• self and peer assessment - students will be supported to use a number of self assessment tools designed to facilitate assessment AS learning. A key part of this process will be reflective online journals (blogs and microblogs) - reading, writing and commenting.

  • formal assessment - existing courses have been redeveloped and new courses written to incorporate a broader range of formal assessment processes: folios, logs, presentations... while the traditional end-of-course written exams have been shortened or even eliminated in some cases.

  • course assessment options - with a focus on personalised student learning comes the need for greater flexibility in assessment options. Computing students will be able to negotiate to be assessed against the most appropriate course well into the teaching year. For some this might mean assessment in national vocational modules as well as a TCE course for the same class.

Previous - D: New Curriculum Next - F: Conceptual Frameworks

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Thursday, January 03, 2008

Doing IT Differently - D: New Curriculum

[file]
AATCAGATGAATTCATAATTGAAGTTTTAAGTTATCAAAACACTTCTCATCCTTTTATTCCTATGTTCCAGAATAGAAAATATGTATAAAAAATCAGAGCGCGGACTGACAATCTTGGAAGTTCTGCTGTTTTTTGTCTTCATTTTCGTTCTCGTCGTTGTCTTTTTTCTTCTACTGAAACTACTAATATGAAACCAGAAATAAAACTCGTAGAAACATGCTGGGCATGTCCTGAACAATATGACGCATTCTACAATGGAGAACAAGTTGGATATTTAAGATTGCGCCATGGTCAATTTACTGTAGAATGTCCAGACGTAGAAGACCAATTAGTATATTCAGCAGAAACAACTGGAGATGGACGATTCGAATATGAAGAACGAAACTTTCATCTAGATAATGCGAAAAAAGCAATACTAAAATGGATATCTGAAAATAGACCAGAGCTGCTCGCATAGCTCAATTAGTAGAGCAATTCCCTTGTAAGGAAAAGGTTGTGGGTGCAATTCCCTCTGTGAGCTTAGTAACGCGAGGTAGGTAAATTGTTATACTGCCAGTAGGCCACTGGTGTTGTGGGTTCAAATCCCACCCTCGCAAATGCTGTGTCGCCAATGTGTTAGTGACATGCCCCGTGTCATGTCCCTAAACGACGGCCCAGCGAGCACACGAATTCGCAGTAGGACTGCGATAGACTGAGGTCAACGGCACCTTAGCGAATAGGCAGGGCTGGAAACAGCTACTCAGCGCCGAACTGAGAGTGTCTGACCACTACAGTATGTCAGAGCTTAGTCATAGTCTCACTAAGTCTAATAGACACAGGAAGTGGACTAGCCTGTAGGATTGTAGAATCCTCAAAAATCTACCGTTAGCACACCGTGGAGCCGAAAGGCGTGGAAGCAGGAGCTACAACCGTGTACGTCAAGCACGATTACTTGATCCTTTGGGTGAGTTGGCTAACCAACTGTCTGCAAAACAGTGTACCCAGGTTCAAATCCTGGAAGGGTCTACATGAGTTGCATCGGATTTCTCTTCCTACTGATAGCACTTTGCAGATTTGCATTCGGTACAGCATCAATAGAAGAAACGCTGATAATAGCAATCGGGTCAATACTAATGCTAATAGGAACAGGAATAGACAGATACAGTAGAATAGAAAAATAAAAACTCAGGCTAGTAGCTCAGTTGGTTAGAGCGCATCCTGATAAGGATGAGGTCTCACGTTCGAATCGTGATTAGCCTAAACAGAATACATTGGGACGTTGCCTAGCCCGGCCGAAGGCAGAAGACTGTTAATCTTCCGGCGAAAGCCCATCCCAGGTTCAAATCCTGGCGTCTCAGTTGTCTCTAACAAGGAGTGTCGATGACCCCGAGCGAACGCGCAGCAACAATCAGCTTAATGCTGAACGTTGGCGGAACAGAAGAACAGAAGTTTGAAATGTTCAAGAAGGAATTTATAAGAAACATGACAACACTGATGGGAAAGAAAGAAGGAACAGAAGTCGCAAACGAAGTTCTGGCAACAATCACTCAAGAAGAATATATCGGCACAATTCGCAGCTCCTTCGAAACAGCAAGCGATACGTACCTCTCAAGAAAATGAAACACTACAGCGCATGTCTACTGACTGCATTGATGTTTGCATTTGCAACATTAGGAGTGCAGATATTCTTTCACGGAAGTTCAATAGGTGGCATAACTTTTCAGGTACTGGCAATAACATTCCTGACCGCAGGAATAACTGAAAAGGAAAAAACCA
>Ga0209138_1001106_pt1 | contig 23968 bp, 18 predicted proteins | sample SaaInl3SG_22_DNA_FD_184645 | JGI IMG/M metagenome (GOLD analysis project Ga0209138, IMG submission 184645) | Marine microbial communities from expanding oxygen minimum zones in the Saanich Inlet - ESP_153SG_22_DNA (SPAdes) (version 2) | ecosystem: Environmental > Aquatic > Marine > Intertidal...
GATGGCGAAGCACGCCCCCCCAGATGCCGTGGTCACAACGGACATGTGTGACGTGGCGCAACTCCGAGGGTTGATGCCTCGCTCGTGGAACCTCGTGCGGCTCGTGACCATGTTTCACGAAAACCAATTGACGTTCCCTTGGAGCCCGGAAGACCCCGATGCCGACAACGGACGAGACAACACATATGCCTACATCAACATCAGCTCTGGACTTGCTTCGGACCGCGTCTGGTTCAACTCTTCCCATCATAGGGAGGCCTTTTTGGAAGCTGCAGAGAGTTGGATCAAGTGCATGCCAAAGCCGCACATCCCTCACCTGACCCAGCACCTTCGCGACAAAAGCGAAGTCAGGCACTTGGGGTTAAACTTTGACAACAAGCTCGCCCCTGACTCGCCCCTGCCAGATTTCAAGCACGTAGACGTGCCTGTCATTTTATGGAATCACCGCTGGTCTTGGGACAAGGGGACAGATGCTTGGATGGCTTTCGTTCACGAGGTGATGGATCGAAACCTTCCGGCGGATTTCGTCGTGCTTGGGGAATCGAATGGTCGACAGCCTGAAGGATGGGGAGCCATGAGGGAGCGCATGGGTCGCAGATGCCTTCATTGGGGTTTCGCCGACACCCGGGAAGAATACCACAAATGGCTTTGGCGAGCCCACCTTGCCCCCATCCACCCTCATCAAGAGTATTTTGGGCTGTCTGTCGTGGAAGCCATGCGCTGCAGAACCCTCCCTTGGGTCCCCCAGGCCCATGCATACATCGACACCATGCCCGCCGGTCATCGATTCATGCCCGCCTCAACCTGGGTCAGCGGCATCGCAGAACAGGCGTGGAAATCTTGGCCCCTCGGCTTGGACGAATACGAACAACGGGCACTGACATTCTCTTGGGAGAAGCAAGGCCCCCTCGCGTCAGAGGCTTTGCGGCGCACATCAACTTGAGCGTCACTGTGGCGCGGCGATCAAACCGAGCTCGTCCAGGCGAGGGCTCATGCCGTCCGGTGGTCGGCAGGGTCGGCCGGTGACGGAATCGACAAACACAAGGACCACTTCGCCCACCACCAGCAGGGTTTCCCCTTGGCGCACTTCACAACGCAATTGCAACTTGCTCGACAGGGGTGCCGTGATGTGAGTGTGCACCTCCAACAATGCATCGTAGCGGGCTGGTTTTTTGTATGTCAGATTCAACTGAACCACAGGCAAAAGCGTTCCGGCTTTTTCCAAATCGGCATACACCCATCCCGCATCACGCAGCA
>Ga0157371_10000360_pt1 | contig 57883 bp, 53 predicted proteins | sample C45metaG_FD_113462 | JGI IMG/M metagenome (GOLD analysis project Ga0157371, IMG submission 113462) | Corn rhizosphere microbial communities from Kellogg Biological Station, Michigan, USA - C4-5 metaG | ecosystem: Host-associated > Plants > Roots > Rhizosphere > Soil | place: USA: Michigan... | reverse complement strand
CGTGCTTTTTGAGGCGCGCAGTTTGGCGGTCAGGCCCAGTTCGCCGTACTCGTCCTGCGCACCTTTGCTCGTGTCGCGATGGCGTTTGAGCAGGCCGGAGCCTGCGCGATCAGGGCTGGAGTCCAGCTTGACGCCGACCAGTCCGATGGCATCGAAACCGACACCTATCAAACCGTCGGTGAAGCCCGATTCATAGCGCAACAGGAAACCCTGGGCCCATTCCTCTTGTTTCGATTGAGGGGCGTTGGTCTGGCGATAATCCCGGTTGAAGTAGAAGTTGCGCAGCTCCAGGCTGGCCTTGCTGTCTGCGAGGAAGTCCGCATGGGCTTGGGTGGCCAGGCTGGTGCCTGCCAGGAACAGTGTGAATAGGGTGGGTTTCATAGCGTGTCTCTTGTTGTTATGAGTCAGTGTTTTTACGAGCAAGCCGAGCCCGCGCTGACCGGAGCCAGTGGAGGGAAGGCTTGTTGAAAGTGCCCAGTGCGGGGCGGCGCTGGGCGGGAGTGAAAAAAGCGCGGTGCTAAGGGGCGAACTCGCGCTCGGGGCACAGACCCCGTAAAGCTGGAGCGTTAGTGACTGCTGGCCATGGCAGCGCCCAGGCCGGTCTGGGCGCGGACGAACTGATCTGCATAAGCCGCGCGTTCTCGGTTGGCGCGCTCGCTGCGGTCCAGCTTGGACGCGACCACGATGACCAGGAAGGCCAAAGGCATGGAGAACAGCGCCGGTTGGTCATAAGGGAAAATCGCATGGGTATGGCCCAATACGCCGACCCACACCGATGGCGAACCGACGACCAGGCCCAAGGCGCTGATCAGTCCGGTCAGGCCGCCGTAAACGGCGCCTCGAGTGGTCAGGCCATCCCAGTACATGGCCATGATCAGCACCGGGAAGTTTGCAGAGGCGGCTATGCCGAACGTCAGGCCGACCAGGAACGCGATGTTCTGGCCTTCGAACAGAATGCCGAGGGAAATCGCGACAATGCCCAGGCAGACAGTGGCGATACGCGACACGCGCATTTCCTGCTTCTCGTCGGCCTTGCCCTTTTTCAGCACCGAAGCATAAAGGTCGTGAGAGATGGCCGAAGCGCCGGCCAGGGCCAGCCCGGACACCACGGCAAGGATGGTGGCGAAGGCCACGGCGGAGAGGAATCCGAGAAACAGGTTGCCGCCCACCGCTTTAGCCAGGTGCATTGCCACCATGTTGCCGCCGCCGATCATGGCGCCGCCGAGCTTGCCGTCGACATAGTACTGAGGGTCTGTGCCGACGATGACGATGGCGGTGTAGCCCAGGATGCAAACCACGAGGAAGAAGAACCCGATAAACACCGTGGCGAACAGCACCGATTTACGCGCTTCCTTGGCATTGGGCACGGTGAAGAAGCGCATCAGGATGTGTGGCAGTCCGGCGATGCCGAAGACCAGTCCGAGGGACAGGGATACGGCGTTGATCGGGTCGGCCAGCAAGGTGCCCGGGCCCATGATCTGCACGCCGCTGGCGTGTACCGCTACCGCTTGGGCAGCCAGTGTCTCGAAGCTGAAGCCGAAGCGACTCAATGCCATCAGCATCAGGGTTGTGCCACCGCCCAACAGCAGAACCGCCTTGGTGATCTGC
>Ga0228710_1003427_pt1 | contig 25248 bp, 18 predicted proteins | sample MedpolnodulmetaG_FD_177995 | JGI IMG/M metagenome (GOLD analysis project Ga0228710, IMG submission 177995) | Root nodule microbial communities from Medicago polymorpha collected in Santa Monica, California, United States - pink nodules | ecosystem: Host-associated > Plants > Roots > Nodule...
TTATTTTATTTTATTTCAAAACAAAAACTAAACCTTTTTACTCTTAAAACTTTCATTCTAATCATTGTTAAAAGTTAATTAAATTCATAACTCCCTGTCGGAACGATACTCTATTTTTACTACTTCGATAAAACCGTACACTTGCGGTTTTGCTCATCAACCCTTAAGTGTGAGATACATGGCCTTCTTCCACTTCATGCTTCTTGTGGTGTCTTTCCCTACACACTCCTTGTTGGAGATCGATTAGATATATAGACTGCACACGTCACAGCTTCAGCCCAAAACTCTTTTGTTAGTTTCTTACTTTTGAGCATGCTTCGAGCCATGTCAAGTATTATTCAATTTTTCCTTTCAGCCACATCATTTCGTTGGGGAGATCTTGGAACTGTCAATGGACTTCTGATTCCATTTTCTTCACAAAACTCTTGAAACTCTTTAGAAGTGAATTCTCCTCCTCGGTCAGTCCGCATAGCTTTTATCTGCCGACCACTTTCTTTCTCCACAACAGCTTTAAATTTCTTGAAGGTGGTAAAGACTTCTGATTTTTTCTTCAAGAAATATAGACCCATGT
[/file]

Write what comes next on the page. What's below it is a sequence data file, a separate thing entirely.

What will be different at HC in 2008?

D: New Curriculum

During 2004/5 a new Curriculum Framework was developed for years 11/12 and in 2006/7 courses were written and new initiatives were trialled based on this Framework. Parallel with this process Post Year 10 education is being restructured with an integration of Senior Secondary Colleges and TAFE to give a multi-campus Polytechnic, a multi-campus Academy and a Training Enterprise as part of the Tasmania Tomorrow strategy by 2009.

In 2008 we will implement Computing courses re-developed based on the new Framework as well as the new course Student Directed Inquiry. In our case Student Directed Inquiry (SDI) will be offered in the broad area of Interactive Media and will allow students to conduct transdisciplinary inquiry in areas of personal interest. The aim of the SDI course is to "promote learning skills and ways of thinking essential for the development of self-directed, self-managing, lifelong learners in the 21st century."

Teachers and students will work closely with a programmer with extensive experience in the games industry who visited the college during 2007. Although this course does not begin until February 2008 six students have already formed a production team and have had long planning meetings!